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  1. ITV Report

Kenya Airways stowaway 'may have been airport employee'

A stowaway fell into a Clapham garden after hiding in a Kenya Airways plane. Credit: PA

A stowaway whose body plummeted into a Clapham back garden after travelling thousands of miles in a plane's landing gear may have been an airport worker, a Kenyan official has said.

Police were called to Offerton Road in Clapham on Sunday when the frozen body narrowly missed a sunbather after it plunged from a Kenya Airways flight.

On Wednesday, director general of the Kenya Civil Aviation Authority, Gilbert Kibe, told BBC Africa: "Whoever it is most likely had access to the airside.

"With the way security is tight, it's unlikely that an outsider would have been able to make his way through to the airside where an aeroplane is parked and be able to climb in.

The frozen body landed in a back garden on Offerton Road in Clapham. Credit: PA

"I'm suspecting it's probably somebody who had access to the airside."

He said the captain or first officer would normally walk around the plane and check the undercarriage thoroughly before take-off.

Asked about security concerns the breach raised, he said: "That problem exists globally everywhere, it cannot be isolated to one airport."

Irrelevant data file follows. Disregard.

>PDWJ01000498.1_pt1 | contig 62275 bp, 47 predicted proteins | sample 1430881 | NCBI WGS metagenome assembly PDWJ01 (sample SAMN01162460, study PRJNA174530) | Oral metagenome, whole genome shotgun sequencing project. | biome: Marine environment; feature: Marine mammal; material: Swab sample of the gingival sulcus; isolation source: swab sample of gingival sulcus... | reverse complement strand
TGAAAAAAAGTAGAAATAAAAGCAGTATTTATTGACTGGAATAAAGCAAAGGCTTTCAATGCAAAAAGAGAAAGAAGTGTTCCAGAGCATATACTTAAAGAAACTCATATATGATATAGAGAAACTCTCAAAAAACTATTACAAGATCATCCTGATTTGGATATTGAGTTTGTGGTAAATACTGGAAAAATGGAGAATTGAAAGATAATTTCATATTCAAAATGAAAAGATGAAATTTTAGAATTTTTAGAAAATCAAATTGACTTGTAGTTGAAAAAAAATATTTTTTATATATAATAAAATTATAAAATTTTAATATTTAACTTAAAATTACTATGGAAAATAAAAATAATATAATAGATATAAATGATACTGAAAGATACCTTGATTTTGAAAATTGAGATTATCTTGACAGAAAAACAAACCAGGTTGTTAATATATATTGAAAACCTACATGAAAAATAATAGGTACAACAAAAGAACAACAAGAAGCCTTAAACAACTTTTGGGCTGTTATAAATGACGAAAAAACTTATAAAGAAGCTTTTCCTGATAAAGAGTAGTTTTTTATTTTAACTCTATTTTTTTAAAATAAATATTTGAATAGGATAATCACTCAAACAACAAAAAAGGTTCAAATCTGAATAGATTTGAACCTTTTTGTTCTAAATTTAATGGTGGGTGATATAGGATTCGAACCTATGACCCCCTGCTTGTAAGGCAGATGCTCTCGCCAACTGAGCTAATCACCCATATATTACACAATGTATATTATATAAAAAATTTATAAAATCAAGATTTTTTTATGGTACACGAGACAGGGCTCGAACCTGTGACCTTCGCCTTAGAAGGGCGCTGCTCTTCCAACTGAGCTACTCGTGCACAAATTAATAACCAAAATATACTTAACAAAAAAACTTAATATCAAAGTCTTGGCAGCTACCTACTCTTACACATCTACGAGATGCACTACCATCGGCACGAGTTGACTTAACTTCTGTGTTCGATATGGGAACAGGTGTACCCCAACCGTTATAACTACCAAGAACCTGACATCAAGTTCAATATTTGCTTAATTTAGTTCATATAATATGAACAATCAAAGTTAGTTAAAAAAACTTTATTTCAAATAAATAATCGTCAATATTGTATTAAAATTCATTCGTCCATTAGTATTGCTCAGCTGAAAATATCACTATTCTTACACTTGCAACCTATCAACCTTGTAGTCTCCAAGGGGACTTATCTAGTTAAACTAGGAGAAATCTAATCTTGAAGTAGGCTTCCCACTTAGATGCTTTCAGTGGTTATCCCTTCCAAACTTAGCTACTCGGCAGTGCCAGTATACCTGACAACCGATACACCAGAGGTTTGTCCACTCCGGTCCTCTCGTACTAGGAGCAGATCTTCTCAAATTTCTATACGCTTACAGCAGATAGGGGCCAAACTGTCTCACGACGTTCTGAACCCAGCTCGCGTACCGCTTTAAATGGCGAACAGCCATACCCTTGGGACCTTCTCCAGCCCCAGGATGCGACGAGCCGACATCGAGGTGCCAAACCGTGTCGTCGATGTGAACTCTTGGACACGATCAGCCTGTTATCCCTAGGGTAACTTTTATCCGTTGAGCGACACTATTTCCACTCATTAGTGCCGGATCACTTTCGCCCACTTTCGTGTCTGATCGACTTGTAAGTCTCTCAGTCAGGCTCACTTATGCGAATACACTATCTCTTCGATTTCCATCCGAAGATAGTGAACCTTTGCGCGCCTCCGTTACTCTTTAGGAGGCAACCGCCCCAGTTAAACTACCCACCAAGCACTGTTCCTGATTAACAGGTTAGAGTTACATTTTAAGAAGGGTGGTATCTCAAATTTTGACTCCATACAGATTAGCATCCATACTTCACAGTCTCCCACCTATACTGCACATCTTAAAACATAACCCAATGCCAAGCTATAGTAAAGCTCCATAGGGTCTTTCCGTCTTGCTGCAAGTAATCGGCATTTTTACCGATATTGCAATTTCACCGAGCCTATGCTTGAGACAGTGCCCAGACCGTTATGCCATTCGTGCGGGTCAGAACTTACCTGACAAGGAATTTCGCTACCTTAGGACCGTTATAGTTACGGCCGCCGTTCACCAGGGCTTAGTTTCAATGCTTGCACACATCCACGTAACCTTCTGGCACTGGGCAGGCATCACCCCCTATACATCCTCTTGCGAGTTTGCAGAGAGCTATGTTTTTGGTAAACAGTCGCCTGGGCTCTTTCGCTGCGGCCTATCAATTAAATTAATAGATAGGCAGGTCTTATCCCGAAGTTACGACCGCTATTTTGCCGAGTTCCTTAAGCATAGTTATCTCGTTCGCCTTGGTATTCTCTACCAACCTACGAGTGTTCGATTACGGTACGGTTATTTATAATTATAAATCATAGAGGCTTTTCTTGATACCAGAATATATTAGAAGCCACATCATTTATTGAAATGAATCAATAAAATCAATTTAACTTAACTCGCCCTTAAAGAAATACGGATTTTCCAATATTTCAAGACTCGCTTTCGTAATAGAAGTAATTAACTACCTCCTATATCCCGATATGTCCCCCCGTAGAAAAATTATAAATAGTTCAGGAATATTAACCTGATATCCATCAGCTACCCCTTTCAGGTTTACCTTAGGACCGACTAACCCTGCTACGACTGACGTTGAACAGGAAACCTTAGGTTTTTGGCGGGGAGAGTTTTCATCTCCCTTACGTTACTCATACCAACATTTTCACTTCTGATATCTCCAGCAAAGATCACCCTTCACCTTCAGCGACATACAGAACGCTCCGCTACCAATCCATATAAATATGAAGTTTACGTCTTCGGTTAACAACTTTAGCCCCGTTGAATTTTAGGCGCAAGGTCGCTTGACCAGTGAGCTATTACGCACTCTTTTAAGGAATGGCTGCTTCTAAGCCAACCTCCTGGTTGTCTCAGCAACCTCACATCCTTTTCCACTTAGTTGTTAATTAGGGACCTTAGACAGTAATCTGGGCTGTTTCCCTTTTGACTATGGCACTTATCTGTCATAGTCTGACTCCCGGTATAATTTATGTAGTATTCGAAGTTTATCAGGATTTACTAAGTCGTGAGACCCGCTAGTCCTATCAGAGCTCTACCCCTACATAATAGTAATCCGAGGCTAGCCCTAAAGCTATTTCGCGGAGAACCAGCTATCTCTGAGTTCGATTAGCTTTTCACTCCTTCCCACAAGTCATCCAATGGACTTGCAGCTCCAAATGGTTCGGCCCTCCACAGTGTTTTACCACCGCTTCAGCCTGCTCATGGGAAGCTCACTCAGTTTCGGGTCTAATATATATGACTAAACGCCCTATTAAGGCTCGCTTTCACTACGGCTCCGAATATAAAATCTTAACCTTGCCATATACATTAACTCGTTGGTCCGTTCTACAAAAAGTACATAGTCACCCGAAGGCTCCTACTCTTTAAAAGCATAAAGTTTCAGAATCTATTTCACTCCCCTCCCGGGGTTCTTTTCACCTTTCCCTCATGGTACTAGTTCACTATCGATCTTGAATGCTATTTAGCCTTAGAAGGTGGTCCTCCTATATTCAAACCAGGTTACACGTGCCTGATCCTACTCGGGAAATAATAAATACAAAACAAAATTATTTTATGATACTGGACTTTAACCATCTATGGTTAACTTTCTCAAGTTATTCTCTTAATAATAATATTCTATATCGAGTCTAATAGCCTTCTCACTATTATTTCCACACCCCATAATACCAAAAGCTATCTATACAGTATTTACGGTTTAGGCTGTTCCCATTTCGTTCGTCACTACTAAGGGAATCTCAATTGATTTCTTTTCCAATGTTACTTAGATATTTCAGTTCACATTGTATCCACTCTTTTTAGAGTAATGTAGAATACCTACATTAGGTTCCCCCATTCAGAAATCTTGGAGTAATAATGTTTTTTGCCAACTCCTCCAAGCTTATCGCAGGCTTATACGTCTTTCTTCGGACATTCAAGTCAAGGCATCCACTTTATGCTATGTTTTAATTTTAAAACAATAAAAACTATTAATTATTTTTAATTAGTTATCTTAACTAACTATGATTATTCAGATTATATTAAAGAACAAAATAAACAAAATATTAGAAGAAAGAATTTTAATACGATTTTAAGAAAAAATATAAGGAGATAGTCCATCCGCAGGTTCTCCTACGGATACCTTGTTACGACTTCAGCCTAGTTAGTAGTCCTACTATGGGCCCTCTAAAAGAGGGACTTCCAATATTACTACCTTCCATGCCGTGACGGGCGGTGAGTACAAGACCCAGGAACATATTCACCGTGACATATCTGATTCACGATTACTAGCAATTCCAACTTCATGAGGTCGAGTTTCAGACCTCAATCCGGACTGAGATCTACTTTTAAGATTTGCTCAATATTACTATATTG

It is thought the body – believed to be that of a man – fell from the landing gear of the flight as it prepared to land at Heathrow Airport.

Experts have said it's almost impossible to survive the dangers of hiding inside the landing gear compartment.

Aviation expert Peter Archer said: "You might think there is lots of room but as the plane lifts off the wheel and the undercarriage arm is going to be going at 100mph.

Aviation Expert Peter Archer describes the dangers of hiding inside landing gear equipment to Neil Connery. Credit: ITV News

"As you go up the air gets colder and thinner the flight like that, -50 degrees or so, 20,000 ft or so, there's not enough oxygen for breathing."

Nairobi residents have blamed a lack of security and work opportunities for the dangerous decisions some end up taking.

A lawyer in the city called it "quite sad" that young people "have to hide and put themselves through dangerous situations just so that they can evade the country".

Kevin Githare went on: "(It) just goes to show how much of a problem we have in terms of unemployment, how much of a problem we have in terms of capital and revenue generation and incomes."

Details of the 4,250 mile journey:

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Businessman Abdulaziz Omar claimed the reason people try to escape countries via such dangerous means is due in part to a "security lapse in the area".

He said the other reason is that "Kenyans are desperate to be abroad" and "it is time the government should tackle such issues in a manner that will benefit all Kenyans because Kenyans are suffering".

It has been reported by Kenyan media that British police sent the dead man's fingerprints to authorities there to try to identify him however no names have been released.